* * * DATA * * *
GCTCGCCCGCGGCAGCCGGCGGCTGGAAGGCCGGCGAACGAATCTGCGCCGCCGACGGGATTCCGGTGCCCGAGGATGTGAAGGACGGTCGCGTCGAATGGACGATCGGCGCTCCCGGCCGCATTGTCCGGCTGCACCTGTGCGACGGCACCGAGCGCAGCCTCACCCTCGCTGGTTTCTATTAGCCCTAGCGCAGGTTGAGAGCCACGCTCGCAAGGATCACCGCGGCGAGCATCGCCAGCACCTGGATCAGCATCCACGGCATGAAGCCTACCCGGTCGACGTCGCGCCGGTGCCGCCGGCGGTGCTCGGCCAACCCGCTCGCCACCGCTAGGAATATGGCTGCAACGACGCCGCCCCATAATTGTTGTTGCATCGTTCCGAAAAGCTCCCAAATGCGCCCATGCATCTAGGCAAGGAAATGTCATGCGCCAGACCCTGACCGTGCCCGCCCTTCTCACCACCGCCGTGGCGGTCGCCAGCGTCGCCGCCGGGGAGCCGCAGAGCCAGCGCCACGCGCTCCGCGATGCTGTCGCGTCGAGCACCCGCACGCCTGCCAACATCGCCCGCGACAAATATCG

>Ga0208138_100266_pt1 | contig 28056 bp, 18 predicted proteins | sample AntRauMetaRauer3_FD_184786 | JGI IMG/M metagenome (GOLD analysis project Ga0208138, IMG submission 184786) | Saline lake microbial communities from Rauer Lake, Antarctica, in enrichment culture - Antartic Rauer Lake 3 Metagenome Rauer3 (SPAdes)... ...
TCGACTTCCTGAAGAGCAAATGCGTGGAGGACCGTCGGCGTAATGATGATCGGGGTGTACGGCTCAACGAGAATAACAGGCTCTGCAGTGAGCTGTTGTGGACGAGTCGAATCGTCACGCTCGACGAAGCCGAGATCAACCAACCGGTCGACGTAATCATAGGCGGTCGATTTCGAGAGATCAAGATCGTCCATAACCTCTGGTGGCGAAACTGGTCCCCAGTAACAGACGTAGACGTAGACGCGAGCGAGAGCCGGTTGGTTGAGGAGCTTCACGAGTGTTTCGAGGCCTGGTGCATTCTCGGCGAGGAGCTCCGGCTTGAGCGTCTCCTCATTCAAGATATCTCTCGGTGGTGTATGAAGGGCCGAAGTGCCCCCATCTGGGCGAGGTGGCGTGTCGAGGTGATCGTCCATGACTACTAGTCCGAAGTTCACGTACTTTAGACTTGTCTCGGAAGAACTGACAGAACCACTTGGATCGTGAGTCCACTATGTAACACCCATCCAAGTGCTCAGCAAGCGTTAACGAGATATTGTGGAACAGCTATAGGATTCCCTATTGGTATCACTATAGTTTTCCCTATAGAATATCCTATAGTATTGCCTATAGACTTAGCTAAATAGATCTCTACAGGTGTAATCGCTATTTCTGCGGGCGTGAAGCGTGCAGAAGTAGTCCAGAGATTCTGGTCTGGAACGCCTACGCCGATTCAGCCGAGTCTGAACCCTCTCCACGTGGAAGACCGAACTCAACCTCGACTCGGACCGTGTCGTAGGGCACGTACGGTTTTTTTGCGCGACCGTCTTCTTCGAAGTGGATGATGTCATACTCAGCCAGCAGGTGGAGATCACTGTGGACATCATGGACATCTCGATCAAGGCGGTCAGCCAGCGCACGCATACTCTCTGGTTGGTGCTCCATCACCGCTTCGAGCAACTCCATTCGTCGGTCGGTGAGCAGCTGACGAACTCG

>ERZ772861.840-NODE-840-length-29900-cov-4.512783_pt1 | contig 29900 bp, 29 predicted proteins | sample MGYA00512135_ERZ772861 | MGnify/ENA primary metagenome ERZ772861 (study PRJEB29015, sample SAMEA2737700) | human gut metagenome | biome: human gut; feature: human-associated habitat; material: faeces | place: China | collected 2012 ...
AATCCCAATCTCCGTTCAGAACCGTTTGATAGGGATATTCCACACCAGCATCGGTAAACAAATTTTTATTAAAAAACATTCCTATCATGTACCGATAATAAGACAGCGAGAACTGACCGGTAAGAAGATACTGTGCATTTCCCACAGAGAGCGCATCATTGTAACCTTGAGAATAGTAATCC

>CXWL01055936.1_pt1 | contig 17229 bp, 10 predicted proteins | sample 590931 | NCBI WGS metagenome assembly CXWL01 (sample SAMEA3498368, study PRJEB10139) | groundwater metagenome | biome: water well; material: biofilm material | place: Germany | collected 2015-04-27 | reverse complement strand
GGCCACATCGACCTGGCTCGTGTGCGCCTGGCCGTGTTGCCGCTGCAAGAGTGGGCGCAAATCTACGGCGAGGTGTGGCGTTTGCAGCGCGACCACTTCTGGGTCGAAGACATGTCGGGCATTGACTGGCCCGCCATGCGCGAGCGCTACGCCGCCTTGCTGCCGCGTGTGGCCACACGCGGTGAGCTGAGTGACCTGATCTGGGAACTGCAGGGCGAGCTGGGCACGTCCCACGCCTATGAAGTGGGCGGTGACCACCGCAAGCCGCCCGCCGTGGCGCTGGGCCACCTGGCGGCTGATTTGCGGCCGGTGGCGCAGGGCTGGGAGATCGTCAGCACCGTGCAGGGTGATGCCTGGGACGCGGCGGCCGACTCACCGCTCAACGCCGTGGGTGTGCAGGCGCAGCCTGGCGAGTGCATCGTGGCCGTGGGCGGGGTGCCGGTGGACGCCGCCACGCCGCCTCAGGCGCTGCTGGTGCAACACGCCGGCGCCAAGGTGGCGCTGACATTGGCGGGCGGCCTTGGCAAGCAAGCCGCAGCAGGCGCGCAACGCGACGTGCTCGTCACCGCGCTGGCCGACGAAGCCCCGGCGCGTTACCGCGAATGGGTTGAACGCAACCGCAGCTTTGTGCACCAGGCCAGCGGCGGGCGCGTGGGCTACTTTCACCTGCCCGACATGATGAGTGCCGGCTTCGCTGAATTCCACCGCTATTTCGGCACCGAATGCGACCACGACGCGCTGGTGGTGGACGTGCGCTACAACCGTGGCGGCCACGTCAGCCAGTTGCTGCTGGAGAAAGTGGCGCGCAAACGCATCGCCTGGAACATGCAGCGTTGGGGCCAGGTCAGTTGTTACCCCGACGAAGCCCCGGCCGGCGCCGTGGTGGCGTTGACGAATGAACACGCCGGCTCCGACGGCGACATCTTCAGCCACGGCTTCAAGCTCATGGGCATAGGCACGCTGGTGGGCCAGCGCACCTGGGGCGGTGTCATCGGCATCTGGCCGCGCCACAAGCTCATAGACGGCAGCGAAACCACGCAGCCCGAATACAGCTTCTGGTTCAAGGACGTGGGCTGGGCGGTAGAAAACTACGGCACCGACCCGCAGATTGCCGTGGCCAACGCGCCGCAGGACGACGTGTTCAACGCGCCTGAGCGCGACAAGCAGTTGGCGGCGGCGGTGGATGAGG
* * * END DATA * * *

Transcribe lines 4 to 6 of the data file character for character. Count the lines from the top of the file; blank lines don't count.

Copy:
>ERZ772861.840-NODE-840-length-29900-cov-4.512783_pt1 | contig 29900 bp, 29 predicted proteins | sample MGYA00512135_ERZ772861 | MGnify/ENA primary metagenome ERZ772861 (study PRJEB29015, sample SAMEA2737700) | human gut metagenome | biome: human gut; feature: human-associated habitat; material: faeces | place: China | collected 2012 ...
AATCCCAATCTCCGTTCAGAACCGTTTGATAGGGATATTCCACACCAGCATCGGTAAACAAATTTTTATTAAAAAACATTCCTATCATGTACCGATAATAAGACAGCGAGAACTGACCGGTAAGAAGATACTGTGCATTTCCCACAGAGAGCGCATCATTGTAACCTTGAGAATAGTAATCC

>CXWL01055936.1_pt1 | contig 17229 bp, 10 predicted proteins | sample 590931 | NCBI WGS metagenome assembly CXWL01 (sample SAMEA3498368, study PRJEB10139) | groundwater metagenome | biome: water well; material: biofilm material | place: Germany | collected 2015-04-27 | reverse complement strand